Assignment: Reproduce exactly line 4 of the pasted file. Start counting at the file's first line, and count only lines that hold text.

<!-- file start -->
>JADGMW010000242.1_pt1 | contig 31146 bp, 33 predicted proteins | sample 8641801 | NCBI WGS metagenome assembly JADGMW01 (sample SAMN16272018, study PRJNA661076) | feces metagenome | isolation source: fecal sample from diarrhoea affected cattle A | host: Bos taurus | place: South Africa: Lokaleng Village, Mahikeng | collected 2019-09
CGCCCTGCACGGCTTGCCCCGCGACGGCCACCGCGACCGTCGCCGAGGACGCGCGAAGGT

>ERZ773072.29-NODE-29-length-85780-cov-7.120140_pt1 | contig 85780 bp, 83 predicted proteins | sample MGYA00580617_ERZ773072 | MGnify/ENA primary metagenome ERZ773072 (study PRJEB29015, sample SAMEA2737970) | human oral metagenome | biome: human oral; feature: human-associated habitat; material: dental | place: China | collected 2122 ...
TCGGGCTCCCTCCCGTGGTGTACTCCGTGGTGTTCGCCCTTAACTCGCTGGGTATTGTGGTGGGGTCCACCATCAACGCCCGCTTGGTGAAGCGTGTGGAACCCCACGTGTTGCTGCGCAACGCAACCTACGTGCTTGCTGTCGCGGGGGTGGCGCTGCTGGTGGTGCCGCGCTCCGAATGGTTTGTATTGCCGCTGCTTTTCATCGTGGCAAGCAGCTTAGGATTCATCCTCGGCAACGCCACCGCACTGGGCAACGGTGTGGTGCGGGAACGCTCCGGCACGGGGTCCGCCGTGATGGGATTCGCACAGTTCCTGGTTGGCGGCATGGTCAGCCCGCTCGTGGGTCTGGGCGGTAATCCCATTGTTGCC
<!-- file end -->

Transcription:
TCGGGCTCCCTCCCGTGGTGTACTCCGTGGTGTTCGCCCTTAACTCGCTGGGTATTGTGGTGGGGTCCACCATCAACGCCCGCTTGGTGAAGCGTGTGGAACCCCACGTGTTGCTGCGCAACGCAACCTACGTGCTTGCTGTCGCGGGGGTGGCGCTGCTGGTGGTGCCGCGCTCCGAATGGTTTGTATTGCCGCTGCTTTTCATCGTGGCAAGCAGCTTAGGATTCATCCTCGGCAACGCCACCGCACTGGGCAACGGTGTGGTGCGGGAACGCTCCGGCACGGGGTCCGCCGTGATGGGATTCGCACAGTTCCTGGTTGGCGGCATGGTCAGCCCGCTCGTGGGTCTGGGCGGTAATCCCATTGTTGCC